Lima, 17th May. AIDESEP, Peru’s national indigenous Amazonian peoples’ organisation, has written a letter to the Inter-American Development Bank’s (IDB) executive directors urging them to suspend the PTRT3 project, an $80 million land titling programme, while a formal complaint about the project is ongoing.
The report, Revealing the Hidden: Indigenous perspectives on deforestation in the Peruvian Amazon was compiled by Peru’s national indigenous peoples’ organisation (AIDESEP) and international human rights organisation, Forest Peoples Programme (FPP) and is based on the analysis and perspectives of Peru’s indigenous leaders and organisations whose lives, lands and livelihoods are threatened by deforestation on a daily basis.
New report finds that Peruvian government is failing to address the real causes of deforestation in the Peruvian Amazon while undermining indigenous peoples’ efforts to protect their forests.
23rd October 2014, Pucallpa: The Shipibo indigenous community of Korin Bari today filed a law suit against the Peruvian government for its failure to title its traditional territory resulting in the repeated invasion of community lands by illegal loggers and coca growers threatening the lives of community members who protest.
The principle that the enjoyment of human rights is both the means and the goal of development, highlights the importance of human rights monitoring as a means for empowering rights-holders to exercise their rights, whilst holding States and other actors accountable for their human rights obligations.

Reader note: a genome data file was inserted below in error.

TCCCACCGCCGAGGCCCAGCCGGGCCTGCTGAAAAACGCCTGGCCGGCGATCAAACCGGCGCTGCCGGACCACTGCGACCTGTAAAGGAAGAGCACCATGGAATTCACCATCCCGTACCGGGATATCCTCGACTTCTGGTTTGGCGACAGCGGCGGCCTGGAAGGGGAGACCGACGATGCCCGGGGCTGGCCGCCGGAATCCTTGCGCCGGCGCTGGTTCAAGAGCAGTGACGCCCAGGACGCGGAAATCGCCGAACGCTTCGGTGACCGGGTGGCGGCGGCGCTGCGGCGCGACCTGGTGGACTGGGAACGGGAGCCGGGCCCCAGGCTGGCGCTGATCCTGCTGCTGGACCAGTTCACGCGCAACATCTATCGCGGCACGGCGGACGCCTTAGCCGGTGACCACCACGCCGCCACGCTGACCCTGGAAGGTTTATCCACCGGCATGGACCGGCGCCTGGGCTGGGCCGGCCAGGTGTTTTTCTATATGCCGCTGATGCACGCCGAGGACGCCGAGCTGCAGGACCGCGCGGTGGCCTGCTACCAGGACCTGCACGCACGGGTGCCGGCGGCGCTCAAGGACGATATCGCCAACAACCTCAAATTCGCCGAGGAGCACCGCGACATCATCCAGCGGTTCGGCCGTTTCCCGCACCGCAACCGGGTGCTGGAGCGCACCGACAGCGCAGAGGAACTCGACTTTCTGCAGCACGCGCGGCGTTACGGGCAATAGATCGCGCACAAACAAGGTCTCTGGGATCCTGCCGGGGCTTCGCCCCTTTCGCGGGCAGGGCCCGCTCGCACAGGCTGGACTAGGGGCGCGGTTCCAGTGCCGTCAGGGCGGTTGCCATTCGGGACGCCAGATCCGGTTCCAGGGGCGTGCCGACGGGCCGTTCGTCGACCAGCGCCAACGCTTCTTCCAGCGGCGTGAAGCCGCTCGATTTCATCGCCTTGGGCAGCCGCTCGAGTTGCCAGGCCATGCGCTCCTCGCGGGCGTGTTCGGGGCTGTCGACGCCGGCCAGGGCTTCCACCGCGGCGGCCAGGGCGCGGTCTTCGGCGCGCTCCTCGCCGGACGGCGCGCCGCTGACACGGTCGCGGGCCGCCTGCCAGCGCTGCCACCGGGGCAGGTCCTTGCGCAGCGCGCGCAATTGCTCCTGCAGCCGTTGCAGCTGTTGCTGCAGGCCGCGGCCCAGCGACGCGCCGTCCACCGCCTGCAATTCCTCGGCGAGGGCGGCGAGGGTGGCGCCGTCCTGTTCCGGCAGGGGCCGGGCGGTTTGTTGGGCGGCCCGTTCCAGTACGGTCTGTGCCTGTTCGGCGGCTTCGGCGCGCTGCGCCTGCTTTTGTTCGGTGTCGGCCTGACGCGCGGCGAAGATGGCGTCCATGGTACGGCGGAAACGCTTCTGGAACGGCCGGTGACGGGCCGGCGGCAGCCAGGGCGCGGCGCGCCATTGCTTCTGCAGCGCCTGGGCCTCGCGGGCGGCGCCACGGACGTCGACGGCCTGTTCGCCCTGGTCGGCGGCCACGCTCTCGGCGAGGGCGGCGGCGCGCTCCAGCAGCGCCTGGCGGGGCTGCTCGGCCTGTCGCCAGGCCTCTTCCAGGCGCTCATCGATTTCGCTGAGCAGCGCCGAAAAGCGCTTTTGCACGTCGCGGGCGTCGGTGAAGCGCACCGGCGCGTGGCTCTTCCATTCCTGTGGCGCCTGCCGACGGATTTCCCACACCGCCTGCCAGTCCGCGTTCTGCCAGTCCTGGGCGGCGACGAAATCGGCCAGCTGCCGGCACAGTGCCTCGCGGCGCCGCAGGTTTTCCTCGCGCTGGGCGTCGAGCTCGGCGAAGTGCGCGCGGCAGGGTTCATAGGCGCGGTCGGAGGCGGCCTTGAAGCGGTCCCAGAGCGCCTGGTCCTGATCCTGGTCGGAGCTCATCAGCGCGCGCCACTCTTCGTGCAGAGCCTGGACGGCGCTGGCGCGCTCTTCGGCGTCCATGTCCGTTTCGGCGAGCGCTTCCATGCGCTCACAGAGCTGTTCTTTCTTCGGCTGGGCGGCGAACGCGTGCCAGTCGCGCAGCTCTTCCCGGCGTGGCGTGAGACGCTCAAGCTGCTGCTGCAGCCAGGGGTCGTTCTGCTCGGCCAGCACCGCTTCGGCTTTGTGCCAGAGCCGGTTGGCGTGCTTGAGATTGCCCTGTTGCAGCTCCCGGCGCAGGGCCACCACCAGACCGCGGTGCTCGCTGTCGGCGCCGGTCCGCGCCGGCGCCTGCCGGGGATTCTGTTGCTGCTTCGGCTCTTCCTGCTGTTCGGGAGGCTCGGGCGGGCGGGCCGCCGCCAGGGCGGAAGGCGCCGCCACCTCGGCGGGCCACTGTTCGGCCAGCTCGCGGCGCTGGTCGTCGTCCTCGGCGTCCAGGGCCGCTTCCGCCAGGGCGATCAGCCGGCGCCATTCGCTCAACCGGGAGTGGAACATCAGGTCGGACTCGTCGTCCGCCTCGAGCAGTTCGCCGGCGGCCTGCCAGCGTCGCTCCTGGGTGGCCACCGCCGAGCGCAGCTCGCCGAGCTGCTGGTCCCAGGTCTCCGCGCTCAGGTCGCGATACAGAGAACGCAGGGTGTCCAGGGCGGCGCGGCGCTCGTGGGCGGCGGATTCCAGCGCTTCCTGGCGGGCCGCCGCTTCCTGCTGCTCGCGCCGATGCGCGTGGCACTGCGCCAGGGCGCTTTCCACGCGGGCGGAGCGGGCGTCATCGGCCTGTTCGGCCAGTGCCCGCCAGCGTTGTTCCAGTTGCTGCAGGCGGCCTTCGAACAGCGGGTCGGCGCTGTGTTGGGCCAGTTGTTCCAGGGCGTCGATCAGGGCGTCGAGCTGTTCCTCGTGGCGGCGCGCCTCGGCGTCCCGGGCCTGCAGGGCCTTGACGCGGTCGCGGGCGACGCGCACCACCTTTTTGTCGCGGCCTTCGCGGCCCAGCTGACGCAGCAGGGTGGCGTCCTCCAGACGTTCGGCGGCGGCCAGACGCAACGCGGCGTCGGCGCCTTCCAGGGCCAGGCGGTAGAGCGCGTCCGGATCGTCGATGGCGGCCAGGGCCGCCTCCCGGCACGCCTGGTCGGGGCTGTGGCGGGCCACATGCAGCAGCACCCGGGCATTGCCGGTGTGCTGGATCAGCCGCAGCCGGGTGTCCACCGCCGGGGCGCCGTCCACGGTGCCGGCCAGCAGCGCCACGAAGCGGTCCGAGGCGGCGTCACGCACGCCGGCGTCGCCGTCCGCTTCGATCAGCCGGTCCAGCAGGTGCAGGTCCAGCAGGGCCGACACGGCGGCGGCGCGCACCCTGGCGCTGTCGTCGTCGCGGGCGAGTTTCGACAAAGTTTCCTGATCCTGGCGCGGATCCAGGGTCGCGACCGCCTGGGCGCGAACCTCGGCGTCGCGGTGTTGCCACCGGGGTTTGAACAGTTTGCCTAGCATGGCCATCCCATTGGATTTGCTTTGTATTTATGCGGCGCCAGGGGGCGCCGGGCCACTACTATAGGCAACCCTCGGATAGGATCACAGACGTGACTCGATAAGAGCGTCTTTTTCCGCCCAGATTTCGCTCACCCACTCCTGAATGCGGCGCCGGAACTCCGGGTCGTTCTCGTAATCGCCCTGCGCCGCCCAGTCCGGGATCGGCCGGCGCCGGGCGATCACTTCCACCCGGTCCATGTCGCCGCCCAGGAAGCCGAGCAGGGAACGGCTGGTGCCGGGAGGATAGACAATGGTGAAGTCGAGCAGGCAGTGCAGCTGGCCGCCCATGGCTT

Teman-teman yang baik,
Prinsip bahwa pemenuhan hak asasi manusia adalah sarana sekaligus tujuan pembangunan membawa perhatian pada pentingnya pemantauan hak asasi manusia sebagai sarana untuk memberdayakan para pemegang hak untuk menegakkan hak-hak mereka, seraya tetap menuntut tanggungjawab negara dan aktor-aktor lainnya untuk melaksanakan kewajiban hak asasi mereka.
The importance of ensuring respect for the rights of forest peoples’ to control their forests, lands and livelihoods, becomes ever clearer and yet more contested. As the articles in this edition of our newsletter starkly reveal, land and resource grabs are not just being imposed by commercial developers but are being actively promoted by governments, whose principle responsibility should be to protect the rights of citizens. Yet these same impositions are also being resisted, sometimes at great personal cost, by local communities and indigenous peoples.
Balancing human beings’ need for decent livelihoods against the imperative of securing our environment is, arguably, the biggest challenge facing our planet. This struggle between ‘development’ and ‘conservation’ is being played out in global policy negotiations, with the decisions of so-called policy-makers being imposed on the ground. But not everything is or should be ‘top down’. Enduring solutions also spring from the grassroots, from the ‘bottom up’.
Four confirmed dead and 18 injured in a pre-dawn attack on peaceful demonstrators
Press release from Amazon Watch
Book available on request from FPP office: firstname.lastname@example.org
Conservation agencies now recognise indigenous peoples' rights to ownership and control of their lands and resources, but how has this new partnership turned out in practice? Fifteen original case studies from Latin America provide practical lessons in how the interests of indigenous peoples and conservation objectives can be reconciled.